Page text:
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MSP behind abortion clinic buffer zone legislation suggests reason for mediation commission

MEDIATION between anti-abortion protestors and clinic users could have been commissioned to protect buffer zone laws from any legal challenge, the MSP behind the legislation has suggested.

The Scottish Government provoked a backlash last month when a contract award notice published online showed it had paid for the services of a civic mediation company – the Centre for Good Relations – “to support dialogue between parties who hold vigils and protests outside of abortion clinics, and those who are affected by them”.

Ministers quickly confirmed there were “no proposals whatsoever to hold meetings between patients and protestors as part of this process” and all that was commissioned was an initial scoping exercise.

The Centre for Good Relations has “met with various parties” to hear their views, the Government said, and there are now discussions ongoing as to whether mediation work should continue.

Gillian Mackay, the Green MSP behind the Safe Access Zones Bill, has now speculated that the Government may have felt it had to at least explore the idea of mediation to give the legislation the best chance of standing up to what is believed will be an inevitable legal challenge down the line.

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It is understood a Public Space Protection Order (PSPO) – the legal mechanism used to enact buffer zones in England – was knocked back because the less restrictive step of mediation was not considered.

Mackay, who is not part of the Government and was not privy to any decision-making, said she fully empathised with campaign groups who reacted with horror when they saw the contract award, but admitted she could see the logic behind if it was to bolster the legislation’s legitimacy.

She told the National: “If you look at the PSPOs down south, I think one of them was knocked back because mediation was not a step that was taken before the buffer zone was introduced.

“The Government may have been looking at it as a less restrictive measure that would have to have been considered before going to buffer zones if this bill was to be challenged.

Gillian Mackay is leading on the proposed Abortion Services Safe Access Zones (Scotland) Bill

“I would hazard a guess that that is part of it, that having looked at other mechanisms – we don’t have the ability to have PSPOs up here – and how they [England] brought in the safe access zones, if one of them was knocked back for a less restrictive step not being considered, I think it would probably be sensible to consider all the other less restrictive options.

“I understand all the campaign groups who are asking why on earth would you want to put patients and protestors together. I cannot stress enough how much I empathise and relate to that view, but there was never a mediation conducted and what was commissioned was a scoping exercise.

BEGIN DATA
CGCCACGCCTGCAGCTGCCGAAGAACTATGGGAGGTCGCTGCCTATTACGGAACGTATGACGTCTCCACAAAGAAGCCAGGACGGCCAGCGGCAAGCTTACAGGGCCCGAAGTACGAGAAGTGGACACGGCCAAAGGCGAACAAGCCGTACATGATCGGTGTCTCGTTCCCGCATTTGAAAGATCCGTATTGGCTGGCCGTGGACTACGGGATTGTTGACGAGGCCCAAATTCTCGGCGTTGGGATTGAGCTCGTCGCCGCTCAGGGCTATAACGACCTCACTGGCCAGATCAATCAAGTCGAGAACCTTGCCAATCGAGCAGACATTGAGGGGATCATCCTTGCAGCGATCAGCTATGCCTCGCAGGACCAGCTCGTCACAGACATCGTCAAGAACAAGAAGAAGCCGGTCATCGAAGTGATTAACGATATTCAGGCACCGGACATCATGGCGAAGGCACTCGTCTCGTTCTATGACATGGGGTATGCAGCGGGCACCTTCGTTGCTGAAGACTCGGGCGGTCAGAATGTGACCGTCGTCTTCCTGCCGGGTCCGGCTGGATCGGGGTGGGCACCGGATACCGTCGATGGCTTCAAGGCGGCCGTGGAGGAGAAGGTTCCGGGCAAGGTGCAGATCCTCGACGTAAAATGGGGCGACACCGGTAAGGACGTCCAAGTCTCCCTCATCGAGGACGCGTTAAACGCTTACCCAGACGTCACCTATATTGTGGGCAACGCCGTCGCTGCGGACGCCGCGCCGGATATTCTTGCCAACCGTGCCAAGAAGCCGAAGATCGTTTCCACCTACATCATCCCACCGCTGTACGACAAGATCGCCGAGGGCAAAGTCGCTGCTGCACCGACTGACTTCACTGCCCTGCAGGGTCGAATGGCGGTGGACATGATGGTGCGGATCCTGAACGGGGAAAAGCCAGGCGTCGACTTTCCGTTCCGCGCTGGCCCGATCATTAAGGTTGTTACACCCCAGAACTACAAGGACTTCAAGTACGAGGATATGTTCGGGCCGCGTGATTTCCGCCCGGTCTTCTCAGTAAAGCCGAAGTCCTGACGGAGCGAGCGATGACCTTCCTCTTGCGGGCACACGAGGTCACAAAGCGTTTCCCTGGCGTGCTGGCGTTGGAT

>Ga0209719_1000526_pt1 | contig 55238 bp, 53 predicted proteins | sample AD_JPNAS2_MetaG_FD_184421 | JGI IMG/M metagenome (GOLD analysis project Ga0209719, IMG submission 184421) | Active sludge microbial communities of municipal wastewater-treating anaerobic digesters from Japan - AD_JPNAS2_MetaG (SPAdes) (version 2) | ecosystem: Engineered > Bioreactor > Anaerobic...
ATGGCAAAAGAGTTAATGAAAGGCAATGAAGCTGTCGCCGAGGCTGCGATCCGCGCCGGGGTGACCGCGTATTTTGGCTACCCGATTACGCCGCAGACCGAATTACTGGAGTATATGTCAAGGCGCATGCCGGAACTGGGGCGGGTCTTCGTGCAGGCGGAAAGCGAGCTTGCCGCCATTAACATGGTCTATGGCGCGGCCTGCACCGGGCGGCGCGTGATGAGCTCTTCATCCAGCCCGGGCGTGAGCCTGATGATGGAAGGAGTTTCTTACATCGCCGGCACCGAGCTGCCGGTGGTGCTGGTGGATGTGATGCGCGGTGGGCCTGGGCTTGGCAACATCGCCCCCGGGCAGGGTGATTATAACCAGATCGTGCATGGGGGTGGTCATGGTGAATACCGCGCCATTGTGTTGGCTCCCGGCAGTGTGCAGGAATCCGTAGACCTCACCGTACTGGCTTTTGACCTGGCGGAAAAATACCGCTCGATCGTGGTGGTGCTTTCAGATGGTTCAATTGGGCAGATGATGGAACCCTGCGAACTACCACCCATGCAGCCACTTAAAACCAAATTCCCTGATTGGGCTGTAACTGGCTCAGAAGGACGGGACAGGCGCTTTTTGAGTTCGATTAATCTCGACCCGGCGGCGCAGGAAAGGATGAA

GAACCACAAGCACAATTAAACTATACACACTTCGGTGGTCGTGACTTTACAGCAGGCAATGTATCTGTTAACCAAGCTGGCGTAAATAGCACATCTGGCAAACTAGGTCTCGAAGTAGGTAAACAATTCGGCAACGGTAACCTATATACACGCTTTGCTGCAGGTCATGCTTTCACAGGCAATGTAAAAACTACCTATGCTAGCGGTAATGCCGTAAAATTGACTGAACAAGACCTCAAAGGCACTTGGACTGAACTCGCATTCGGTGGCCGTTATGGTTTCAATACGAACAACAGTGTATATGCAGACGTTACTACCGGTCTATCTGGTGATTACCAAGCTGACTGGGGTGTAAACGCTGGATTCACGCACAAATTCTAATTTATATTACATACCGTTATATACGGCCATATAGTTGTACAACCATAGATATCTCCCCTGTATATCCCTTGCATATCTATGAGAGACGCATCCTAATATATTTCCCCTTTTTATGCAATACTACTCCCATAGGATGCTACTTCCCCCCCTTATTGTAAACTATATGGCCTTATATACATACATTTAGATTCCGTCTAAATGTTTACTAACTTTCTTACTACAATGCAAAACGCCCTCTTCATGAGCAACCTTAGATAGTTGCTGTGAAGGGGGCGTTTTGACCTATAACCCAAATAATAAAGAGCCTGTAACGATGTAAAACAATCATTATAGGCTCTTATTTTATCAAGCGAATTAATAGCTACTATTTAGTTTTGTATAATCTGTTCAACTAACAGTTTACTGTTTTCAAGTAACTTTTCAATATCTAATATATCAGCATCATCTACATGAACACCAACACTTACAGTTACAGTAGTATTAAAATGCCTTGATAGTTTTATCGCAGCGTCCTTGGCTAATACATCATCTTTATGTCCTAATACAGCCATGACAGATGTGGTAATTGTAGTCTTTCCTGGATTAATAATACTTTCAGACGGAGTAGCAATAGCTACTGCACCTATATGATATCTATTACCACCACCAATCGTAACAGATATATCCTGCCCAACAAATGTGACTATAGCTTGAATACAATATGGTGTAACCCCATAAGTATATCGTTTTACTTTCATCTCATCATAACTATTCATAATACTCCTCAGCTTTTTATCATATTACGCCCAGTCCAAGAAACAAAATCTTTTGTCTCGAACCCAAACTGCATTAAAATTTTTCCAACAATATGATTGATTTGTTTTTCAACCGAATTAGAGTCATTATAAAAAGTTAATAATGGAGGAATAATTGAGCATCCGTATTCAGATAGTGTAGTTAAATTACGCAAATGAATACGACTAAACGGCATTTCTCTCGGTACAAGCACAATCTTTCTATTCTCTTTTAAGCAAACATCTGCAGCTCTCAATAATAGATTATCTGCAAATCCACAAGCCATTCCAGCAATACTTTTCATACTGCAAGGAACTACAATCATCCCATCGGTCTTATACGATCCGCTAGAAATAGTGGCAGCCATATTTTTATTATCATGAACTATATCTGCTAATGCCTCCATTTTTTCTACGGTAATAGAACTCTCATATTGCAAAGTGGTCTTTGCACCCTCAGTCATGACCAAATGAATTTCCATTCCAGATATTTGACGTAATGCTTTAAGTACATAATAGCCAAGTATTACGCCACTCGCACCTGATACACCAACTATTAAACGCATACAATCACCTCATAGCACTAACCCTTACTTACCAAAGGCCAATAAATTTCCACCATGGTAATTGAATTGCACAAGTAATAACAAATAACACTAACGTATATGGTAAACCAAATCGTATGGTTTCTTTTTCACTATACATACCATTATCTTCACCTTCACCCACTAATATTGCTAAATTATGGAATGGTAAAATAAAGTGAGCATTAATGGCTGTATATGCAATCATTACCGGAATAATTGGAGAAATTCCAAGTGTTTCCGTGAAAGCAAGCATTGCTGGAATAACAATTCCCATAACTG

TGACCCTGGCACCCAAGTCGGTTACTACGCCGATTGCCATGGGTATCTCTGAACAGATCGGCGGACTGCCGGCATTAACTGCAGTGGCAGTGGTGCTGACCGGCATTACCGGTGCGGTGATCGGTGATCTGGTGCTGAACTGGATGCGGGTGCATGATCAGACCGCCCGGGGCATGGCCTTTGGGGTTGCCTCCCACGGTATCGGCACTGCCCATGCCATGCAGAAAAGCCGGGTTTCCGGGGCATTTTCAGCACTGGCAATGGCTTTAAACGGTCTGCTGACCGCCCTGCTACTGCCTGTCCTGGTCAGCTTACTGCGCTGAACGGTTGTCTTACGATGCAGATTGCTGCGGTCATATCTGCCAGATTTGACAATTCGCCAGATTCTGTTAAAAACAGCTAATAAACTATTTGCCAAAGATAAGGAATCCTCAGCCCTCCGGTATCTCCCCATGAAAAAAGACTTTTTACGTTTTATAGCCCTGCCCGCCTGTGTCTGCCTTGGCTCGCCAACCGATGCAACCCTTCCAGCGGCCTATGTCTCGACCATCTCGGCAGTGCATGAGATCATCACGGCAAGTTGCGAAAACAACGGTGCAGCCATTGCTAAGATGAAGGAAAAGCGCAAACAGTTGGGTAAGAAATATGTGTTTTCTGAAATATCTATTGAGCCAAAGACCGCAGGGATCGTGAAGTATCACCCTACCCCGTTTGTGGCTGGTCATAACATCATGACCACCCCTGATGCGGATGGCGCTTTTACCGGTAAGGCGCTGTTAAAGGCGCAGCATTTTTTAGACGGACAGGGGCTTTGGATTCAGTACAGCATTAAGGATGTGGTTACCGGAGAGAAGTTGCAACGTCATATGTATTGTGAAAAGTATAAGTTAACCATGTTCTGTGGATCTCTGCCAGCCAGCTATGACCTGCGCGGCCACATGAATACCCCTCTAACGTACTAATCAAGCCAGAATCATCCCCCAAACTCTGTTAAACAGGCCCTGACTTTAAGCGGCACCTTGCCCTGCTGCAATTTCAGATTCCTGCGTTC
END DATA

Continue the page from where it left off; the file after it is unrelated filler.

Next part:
“It shows the commitment of the Scottish Government to make sure this does pass with as few issues as possible.”

The consultation on Mackay’s bill – which would make it a legal requirement for there to be a 150m protest-free zone around clinics – closed last month after more than 12,000 responses were sent in.

She said there was a “surge” in response from those opposed to the legislation in the final days of the survey.

Earlier this week, First Minister Nicola Sturgeon chaired a second summit on the issue with the “most affected councils” – Glasgow, Edinburgh and Aberdeen – who agreed to investigate if the 150-meter zones could be brought in at local level.

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But the National revealed yesterday how the vast majority of Scottish councils are not considering bylaws which would implement buffer zones.

Only Aberdeen City and Edinburgh councils confirmed to The National that they are trying to establish if bringing in bylaws could provide a temporary solution, while Glasgow, which has seen many protests in recent months, declined to comment.

While different parties grapple with how to deliver the legislation in Scotland, we are awaiting decision of the Supreme Court in Northern Ireland as to whether buffer zone legislation there is within the devolved government’s powers. Mackay has already said this will have a bearing on how matters proceed.

A Scottish Government spokesperson said: “All women in Scotland should be able to access timely abortion care without judgment or intimidation. Last year, a working group was formed to explore possible ways to solve the problem of women being harassed outside abortion clinics as quickly as possible. A number of pieces of work have been commissioned by the working group to explore views in this area, including this work and research to develop a detailed picture of women’s experiences as a result of the protests.

“The Centre for Good Relations has met separately with various parties, including Back Off Scotland as patient representatives, to hear their views.

“There are no proposals whatsoever to hold meetings between patients and protestors as part of this process. The initial scoping phase is complete and we are currently discussing with the working group and the Centre for Good Relations whether this work should continue – not least, as representatives of some protesters appear determined to carry on with their activities without regard for their impact.

“This is only one of a number of actions being taken and the Scottish Government remains committed to national legislation, which is being discussed with Gillian Mackay MSP in relation to her proposed bill for safe access zones.”

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